"Thread," I say confidently. I don't even need to vocally accept Peeta's challenge, the self-assured look I shoot his way is enough. There's no way Peeta can find someone to combat Thread's cruelty and wrath, the vicious temper he exerts over everyone less powerful than himself.

"Thread?" He repeats disbelievingly. I arch an eyebrow. I'm winning already.

"Okay, Prim. She has endless patience and is the gentlest person I know, whether she's healing human or beast."

My stomach boils at his answer. How can I disagree? I can't. Prim is everything that is good and right, everything precious, all in one person. That she's managed to survive and thrive in this place only increases the miracle of her kindness. But Peeta knows Prim's worth, and knows she is my weakness. Of course I could never argue against her example, even if I wanted to.

"No fair, using Prim. She's not a good example of an average person from Twelve."

"Well, no fair using Thread," Peeta says readily. "He's not even from Twelve."

"It doesn't matter if he wasn't born here, he lives here and certainly affects life here," I point out.

"He's only been here a few months," he counters. "He's obviously hand-picked by Snow, so he's not indicative of an average person from Twelve either."

"But fine," Peeta sighs. "Just to prove it to you, Sae. She's seen darker times and many tyrannical Peacekeepers. She's patiently waited them out and worked for a better life for decades. And even while struggling and suffering, she managed to raise good children, perhaps in the hope they can make the world a bit better. So, several weeks of incredible cruelty by one, set beside a lifetime of peaceful survival against the odds, all to create something of worth by the other. Doesn't that balance, at the very least?"

I almost regret telling Peeta about Greasy Sae on the way home the day Thread burned the Hob. Peeta prevented me from drawing unnecessary attention to her, and I'd told him about the collection she'd started for us during the Seventy-Fourth Games. Peeta realizes it's not necessary to mention her generosity. He knows I'm already thinking about it. What he doesn't know about is the respect and trust she showed by giving me her business when I'd just started to hunt. Or the advice and encouragement I've received from her over the years. Or the undemanding friendliness and ear to bend on the rare occasions I wanted to talk.

So I know I have to discount this portion of the argument. Act like Thread, and therefore Peeta's answer, doesn't count. Because Peeta's right. Sae has had a profound effect on my life, and I'm just one person. How many lives has she touched for the better, in all her years? This, to me, outweighs the fear I've had of Thread's wrath during his brief reign. Thinking of the effect she has had on Twelve, I am able to walk past the gallows without shivering for the first time.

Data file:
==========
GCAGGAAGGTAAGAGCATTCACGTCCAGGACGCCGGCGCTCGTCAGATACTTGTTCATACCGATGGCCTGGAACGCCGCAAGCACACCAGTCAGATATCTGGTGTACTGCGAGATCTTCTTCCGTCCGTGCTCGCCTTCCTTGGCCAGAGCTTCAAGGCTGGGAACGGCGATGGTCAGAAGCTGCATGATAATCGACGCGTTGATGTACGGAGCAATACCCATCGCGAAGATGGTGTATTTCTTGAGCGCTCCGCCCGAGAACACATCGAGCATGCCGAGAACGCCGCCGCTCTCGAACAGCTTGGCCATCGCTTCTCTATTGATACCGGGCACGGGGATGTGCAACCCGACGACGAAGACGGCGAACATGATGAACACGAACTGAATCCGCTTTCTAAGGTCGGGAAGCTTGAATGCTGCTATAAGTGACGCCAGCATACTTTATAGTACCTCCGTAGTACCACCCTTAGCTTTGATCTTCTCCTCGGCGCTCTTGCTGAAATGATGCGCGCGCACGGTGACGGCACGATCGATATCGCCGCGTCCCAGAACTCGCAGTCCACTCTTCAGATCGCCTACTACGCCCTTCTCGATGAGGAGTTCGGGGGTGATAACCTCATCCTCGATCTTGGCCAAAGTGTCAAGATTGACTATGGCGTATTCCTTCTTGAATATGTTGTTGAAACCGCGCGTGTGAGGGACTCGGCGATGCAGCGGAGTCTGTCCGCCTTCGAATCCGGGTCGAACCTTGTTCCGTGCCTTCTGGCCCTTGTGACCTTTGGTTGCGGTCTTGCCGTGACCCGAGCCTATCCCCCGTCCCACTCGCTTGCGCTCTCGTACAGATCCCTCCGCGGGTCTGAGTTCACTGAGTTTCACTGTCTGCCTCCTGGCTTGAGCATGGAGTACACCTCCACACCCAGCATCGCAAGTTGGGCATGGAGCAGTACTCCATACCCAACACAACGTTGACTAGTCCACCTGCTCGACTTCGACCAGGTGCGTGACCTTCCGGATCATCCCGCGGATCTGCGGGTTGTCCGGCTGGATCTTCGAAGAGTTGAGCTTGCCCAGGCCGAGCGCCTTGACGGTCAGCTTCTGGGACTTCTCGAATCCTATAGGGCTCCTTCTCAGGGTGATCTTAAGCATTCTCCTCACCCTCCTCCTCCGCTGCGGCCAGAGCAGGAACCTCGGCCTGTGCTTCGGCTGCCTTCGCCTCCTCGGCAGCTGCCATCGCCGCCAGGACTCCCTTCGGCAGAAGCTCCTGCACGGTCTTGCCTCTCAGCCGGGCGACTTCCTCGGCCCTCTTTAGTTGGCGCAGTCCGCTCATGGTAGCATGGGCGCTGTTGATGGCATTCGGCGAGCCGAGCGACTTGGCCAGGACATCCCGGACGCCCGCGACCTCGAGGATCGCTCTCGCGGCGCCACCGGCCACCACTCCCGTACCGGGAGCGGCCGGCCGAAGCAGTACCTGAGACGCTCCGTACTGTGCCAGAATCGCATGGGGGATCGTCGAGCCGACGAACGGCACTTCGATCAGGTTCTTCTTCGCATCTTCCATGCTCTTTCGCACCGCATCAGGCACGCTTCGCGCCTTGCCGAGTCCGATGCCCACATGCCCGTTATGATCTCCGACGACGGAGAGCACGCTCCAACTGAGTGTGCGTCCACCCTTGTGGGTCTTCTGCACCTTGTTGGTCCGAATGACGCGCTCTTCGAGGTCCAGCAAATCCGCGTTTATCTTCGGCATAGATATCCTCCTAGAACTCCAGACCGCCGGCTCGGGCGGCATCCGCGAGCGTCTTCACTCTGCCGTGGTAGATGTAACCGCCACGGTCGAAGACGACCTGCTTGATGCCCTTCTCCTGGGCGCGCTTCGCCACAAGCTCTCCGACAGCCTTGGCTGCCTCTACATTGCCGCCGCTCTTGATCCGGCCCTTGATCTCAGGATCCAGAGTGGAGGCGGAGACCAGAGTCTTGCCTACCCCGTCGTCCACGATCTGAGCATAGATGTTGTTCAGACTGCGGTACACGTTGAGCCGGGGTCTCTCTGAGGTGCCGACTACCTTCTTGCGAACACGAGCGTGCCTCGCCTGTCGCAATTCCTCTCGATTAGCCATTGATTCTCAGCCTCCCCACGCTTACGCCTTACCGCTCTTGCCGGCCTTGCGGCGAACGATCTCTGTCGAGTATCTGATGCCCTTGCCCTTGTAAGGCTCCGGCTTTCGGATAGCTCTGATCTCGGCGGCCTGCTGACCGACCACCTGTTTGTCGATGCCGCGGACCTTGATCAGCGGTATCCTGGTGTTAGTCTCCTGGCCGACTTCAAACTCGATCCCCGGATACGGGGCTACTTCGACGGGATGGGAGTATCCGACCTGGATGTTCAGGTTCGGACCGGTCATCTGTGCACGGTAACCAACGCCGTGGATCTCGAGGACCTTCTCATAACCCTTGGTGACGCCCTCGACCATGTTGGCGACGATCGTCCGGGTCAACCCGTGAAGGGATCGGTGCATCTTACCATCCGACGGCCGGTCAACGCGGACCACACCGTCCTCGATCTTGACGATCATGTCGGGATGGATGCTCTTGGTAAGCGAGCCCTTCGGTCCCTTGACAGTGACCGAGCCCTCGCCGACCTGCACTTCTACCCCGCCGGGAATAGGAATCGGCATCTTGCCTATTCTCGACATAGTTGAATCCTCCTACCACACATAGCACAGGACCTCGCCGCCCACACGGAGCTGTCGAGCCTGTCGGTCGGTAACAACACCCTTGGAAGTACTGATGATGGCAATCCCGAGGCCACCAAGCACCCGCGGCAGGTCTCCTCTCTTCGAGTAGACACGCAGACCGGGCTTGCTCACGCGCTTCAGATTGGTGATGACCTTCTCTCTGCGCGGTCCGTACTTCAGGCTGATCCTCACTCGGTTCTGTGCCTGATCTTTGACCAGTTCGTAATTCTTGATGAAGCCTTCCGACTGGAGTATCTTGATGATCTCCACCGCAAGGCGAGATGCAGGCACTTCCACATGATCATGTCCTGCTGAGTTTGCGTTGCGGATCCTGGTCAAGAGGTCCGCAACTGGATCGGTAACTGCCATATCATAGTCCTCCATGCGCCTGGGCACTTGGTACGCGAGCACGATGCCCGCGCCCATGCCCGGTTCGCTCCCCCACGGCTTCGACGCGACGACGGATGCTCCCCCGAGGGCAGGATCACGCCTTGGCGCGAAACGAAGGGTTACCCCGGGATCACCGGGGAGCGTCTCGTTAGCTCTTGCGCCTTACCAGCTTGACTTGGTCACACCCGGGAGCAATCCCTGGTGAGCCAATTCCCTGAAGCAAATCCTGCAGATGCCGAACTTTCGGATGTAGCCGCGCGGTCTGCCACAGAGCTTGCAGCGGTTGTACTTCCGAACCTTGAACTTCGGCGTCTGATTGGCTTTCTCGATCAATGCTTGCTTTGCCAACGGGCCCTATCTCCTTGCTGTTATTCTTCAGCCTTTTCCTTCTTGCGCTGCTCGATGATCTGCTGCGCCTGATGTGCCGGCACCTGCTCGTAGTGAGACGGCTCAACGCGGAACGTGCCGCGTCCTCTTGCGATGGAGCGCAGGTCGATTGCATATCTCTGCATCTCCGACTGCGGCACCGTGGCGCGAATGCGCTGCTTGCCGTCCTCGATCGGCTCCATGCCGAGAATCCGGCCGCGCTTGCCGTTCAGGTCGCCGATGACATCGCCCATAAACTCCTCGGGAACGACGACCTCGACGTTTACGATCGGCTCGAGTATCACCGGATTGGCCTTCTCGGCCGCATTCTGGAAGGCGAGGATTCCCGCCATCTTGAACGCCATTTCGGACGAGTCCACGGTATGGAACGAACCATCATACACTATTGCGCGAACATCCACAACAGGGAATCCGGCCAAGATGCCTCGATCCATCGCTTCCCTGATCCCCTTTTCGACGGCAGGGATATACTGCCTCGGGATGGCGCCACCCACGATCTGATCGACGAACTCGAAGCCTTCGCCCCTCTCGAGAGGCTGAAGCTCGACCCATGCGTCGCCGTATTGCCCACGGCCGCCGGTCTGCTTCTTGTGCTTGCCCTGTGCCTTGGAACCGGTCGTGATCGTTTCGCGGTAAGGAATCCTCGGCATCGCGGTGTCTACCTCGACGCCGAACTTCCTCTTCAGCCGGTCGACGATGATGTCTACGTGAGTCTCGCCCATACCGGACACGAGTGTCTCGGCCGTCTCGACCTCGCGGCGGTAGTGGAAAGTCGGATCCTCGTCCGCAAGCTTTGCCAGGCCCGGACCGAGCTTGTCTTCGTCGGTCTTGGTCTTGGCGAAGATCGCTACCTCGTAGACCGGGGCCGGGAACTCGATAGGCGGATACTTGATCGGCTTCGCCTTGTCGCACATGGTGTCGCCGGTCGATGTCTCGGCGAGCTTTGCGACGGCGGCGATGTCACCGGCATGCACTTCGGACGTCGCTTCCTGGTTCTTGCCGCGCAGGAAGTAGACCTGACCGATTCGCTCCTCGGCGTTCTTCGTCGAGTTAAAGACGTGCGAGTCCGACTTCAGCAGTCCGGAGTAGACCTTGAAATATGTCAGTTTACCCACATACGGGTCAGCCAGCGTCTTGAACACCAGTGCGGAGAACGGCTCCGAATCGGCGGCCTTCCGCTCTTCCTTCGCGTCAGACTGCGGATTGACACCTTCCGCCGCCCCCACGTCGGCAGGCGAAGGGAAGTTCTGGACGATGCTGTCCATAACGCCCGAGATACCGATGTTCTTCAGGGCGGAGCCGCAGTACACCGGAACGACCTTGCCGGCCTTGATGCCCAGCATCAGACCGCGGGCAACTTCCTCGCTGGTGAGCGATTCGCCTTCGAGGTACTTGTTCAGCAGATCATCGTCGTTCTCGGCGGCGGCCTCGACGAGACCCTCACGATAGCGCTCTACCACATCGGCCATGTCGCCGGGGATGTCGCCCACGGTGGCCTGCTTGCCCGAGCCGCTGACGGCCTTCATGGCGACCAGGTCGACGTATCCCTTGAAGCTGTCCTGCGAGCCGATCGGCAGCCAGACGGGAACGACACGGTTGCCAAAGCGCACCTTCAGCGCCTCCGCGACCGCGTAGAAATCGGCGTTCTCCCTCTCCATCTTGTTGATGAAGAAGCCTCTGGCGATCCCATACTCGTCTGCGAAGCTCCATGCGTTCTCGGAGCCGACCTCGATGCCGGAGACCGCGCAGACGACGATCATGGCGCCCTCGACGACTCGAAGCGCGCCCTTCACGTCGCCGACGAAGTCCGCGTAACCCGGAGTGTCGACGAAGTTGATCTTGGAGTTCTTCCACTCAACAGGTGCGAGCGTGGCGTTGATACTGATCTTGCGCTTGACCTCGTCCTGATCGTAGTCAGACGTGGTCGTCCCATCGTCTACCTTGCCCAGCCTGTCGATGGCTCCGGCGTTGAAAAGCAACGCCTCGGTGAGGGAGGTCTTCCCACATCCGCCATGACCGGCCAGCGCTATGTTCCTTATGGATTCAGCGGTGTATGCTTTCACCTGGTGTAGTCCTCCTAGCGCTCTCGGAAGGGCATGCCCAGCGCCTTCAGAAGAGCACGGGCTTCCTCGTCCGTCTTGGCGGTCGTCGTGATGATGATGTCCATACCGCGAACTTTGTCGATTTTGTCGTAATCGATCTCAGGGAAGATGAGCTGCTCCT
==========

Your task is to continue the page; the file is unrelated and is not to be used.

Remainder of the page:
As we approach the Justice Building, I know who my next example will be.

"Fine, then. Cray. Wherever he is now, he lived here for ages. Let's see you tackle the way he used desperate women to slake his lust."

Peeta has barely pursed his lips in thought before they're moving again. But what they say makes no sense.


"Haymitch?" I inquire skeptically.

"Yeah, Haymitch," he reiterates. "Chastity. To balance the lust. He never goes near anyone. All these years, and he's chaste as a monk. That can't be easy. And according to the gossips my mother associates with, people have tried. Haymitch has even more money than Cray, and bedding a Victor is seen as a potentially big payday."

I wonder how he knows the last bit, people's perceptions about bedding Victors. Is it from his own experience? Has he…

"Or so I hear."

Relief sweeps me, and I wonder at it. I suppose I'm glad to hear that there's still a possibility everyone in Twelve won't be trying to get me into bed sooner or later.

"Why hasn't he…" I trail off, unable to speak the words I'm thinking in association to Haymitch. The concept is too foreign.

"Can't you guess? I'm pretty sure he's worried there could be an accidental pregnancy. That he could be the cause of the Capitol targeting a child. That everything could be taken away from him. I think he'll avoid that at any cost," Peeta says.

Could it be that Peeta understands my thoughts on children? Mirrors them now that he too is a Victor, and any child of his would surely be targeted?

"I think the only reason he lets himself get close to us outside of mentoring is because we became his kids of a sort, after we'd already been targeted and our lives appropriated by the Capitol. What more harm could he possibly do?"

I think about this. Are we as children to him? How much does Haymitch care for us, exactly? And is his self-imposed exile partially to prevent the Capitol from taking any offspring of his? We are more alike than I even thought.

"That might be so, but you haven't convinced me that balances out Cray. And you shouldn't have brought up Haymitch. In a district where there's never enough to go around, his drinking problem is wasteful gluttony. He could have used that money and more to help out many in the district, not just Ripper. He could have been employing people and patronizing dozens of establishments, if only he'd been conscious," I snap.

I think of Hazelle, who I'd recently convinced Haymitch to hire as a housekeeper. Someone could have been living on those wages for the last twenty five years, if only he'd bothered to reach out and spread his wealth around. The difference that would have made to a family like the Hawthornes is immeasurable.

Peeta pauses outside the bakery, the destination I'd chosen once I knew he was joining me, and stands deep in thought. I have an order for more little cakes for Prim that I may as well pick up. Though I respect his privacy too much to ask about it, I've never known the reason Peeta lives apart from his family. I suspect he's lonely, though, so if I can give him an excuse to see them, I'll do it.

After several moments, Peeta huffs a cloudy breath into the frigid air, and I know I've stumped him. He looks chagrined to be thwarted so early in our debate.